Thursday, June 26, 2008

As long as the Lawyer is cheaper than the Mortgage

Last year it made big news when an Ohio judge stopped foreclosures since lenders could not prove who actually owned the loans. That legal argument has made its way into New Jersey courtrooms. As this article from the Star-Ledger called Lawyers' tactic slows rate of forfeited houses in New Jersey explains. Very informative article, read the whole thing, but here are some snippets -

Judges in at least four New Jersey counties already have halted foreclosures, using a federal court ruling in Ohio as precedent. And with 48,000 foreclosures expected to be filed this year -- twice the number filed in 2006 -- some attorneys believe challenging foreclosures can become a large and potentially lucrative area of practice.

"This is starting to creep up all over the state and all over the country as people start to realize these banks don't really know who owns the (promissory) note," said Peggy Jurow, a senior attorney at Legal Services of New Jersey, which is teaching lawyers how to represent pro bono clients in these cases. "It's scary to think how many people are losing their homes who shouldn't be."

"These lawyers are trying to grasp on the smallest legal issue, and they're losing sight of the justice involved," said Ralph Casale, a Denville-based attorney who has represented lenders in foreclosure for more than 30 years. "It comes down to this: Were you given the loan? Have you paid it? If you haven't paid it, doesn't the person who loaned you the money have the right to collect?"

"The institutions seem to adopt the attitude that since they have been doing this for so long, unchallenged, this practice equates with legal compliance," he wrote. "Finally put to the test, their weak legal arguments compel the court to stop them at the gate."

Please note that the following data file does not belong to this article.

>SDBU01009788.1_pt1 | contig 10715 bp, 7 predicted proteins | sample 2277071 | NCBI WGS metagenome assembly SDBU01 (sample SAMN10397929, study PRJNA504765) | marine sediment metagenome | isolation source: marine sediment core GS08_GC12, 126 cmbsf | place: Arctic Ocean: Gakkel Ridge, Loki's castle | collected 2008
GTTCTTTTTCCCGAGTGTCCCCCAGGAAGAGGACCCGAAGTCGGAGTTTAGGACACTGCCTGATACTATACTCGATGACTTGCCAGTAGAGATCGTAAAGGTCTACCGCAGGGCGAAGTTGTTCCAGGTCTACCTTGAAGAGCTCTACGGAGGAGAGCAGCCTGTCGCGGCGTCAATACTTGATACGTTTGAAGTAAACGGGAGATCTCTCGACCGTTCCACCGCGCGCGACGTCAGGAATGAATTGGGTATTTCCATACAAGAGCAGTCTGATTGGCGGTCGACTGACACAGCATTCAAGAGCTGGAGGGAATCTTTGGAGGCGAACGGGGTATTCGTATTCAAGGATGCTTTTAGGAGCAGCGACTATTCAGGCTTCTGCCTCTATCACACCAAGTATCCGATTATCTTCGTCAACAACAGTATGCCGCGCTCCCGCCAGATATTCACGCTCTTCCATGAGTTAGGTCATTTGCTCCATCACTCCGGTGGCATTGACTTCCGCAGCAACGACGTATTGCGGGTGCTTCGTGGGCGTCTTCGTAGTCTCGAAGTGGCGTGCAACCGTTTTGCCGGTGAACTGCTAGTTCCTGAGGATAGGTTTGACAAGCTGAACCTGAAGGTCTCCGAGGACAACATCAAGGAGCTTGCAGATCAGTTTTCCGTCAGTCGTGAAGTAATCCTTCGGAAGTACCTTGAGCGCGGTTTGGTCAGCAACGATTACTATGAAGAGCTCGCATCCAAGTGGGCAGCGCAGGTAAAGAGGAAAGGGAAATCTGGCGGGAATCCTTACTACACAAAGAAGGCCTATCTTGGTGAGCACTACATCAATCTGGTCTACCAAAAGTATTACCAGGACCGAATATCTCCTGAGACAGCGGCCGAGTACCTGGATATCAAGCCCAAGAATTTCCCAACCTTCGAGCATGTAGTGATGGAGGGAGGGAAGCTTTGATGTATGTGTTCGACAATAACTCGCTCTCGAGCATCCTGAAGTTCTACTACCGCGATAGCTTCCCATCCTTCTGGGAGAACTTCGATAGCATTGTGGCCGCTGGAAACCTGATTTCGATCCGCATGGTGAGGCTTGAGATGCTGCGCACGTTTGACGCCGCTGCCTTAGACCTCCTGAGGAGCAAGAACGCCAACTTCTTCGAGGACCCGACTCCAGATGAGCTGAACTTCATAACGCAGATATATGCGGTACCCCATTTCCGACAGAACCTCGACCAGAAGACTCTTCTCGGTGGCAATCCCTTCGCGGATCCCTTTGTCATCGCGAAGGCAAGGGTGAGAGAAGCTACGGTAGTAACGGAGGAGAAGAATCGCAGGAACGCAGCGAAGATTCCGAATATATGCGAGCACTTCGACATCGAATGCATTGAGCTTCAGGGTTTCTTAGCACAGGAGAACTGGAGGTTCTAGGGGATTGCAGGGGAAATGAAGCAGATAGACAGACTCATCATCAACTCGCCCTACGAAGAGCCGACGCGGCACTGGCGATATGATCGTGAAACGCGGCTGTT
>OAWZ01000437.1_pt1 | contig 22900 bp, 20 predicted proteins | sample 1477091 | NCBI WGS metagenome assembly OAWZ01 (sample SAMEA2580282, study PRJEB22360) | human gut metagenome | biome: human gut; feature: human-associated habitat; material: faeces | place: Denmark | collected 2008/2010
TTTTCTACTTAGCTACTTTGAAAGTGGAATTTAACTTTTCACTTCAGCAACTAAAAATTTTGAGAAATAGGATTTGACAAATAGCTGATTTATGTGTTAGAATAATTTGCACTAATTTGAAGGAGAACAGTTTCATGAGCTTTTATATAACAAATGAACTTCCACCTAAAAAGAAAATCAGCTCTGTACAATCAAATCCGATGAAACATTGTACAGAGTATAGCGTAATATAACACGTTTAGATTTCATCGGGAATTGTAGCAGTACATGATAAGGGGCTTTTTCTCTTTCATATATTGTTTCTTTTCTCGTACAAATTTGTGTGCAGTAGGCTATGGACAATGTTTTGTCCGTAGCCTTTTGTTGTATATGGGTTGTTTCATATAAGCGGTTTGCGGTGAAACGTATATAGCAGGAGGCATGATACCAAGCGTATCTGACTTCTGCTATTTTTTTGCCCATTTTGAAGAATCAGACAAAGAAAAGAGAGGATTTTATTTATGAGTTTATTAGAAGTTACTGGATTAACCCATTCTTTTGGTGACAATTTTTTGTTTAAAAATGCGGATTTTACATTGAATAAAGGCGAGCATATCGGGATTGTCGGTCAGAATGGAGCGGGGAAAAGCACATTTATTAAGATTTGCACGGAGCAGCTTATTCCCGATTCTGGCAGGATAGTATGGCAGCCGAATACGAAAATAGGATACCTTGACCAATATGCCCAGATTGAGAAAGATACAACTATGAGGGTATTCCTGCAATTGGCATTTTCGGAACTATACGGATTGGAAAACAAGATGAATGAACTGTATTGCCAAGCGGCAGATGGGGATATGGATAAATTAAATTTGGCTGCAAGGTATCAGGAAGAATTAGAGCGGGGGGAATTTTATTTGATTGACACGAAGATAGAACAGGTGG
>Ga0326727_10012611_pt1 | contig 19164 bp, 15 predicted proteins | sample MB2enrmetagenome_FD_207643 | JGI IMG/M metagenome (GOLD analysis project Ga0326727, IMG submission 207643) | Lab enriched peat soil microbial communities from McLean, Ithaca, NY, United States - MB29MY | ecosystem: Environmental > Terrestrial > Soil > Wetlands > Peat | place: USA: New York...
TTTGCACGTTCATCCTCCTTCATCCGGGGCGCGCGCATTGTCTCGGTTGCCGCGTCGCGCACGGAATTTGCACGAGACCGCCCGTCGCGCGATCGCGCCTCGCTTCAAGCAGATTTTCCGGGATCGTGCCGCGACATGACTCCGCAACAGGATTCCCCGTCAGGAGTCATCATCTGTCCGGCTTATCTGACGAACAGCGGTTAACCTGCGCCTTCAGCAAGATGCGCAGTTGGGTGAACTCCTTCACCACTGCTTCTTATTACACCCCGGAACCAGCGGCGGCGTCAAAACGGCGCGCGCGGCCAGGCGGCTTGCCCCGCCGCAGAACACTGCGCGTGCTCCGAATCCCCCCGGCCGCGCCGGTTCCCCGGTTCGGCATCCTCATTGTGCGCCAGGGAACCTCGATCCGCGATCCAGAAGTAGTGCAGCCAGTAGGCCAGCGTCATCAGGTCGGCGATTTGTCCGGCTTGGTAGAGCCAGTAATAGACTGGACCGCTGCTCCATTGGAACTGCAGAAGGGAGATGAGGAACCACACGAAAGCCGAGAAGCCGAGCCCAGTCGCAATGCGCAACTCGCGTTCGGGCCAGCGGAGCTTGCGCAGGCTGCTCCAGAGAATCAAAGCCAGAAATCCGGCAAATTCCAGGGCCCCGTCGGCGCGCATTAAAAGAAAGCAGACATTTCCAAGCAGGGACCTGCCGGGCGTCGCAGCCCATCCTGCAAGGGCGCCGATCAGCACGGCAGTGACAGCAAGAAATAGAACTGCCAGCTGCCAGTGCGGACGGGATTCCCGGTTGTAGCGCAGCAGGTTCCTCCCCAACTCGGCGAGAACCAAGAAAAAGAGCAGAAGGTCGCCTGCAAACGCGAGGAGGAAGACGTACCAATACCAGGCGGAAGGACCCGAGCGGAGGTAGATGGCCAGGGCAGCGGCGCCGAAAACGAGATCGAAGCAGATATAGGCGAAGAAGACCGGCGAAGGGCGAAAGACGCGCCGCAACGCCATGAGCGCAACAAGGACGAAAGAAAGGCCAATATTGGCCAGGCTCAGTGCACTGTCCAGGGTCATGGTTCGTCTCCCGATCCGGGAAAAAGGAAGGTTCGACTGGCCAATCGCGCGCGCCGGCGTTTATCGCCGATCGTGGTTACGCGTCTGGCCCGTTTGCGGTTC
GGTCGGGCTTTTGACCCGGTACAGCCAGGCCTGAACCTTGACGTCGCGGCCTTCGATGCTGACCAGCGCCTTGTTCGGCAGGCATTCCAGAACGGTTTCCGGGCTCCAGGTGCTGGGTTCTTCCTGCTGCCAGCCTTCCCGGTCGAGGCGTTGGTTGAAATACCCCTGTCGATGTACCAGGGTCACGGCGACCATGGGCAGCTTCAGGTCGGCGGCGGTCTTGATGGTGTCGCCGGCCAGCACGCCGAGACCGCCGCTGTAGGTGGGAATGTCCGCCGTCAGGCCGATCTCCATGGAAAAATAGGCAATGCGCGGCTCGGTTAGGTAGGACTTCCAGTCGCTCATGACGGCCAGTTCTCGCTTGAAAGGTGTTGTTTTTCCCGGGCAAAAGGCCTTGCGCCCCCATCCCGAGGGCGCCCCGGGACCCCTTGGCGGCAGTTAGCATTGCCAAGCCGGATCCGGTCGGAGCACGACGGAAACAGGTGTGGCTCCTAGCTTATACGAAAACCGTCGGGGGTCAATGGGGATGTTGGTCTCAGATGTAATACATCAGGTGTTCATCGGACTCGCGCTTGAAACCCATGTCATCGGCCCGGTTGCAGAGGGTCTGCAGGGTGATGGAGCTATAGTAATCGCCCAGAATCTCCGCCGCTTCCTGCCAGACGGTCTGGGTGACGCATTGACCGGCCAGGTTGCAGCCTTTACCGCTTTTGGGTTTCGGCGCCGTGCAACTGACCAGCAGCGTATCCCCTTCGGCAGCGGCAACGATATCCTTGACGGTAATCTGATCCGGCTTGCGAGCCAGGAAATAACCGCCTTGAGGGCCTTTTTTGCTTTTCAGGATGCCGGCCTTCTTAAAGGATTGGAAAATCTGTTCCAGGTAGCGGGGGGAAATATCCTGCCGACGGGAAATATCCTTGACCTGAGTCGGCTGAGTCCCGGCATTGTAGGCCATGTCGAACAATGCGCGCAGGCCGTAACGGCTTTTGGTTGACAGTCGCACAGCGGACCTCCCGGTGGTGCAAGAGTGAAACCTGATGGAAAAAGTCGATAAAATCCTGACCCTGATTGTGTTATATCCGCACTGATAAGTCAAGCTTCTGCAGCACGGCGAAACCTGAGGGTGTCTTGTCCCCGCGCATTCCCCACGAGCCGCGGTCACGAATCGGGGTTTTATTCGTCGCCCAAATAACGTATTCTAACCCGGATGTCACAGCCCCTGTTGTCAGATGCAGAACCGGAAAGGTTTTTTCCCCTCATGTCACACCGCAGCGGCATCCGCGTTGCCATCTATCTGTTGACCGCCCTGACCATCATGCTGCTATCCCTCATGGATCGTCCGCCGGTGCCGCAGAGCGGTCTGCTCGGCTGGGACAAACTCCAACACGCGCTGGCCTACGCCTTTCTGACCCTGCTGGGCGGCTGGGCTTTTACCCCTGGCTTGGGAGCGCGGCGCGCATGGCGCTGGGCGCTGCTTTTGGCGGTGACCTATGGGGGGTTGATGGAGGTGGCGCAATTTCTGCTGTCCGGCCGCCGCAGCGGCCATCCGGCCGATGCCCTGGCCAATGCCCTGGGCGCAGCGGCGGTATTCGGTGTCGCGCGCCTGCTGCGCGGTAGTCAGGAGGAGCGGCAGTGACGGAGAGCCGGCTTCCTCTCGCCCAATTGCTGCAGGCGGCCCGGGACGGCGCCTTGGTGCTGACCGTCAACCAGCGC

Neither side argues that borrowers don't ultimately owe money to someone. But homeowners fighting their foreclosures appear to have bought themselves time.

The counties where the foreclosures have been stopped so far are Passaic followed by Essex, Monmouth, and Ocean. If people can find lawyers to do this work pro bono they are doing well. However lawyer fees can add up fast and in some cases people have to figure off how they are best off.

Some interesting numbers from the article - 96% of the foreclosures were not challenged by defendants and 75% could have been successfully challenged. That 96% of the population felt if the foreclosure process started they were out of luck. No challenges just giving the house back to the lender. Stories of legal challenges and people living in their homes in the state of legal limbo are increasing.

The other side is that many people felt taken advantage of by the lenders. They already feel the system is rigged to work against them. Maybe as word spreads that one can fight and beat the system large numbers of people will begin challenging these cases.

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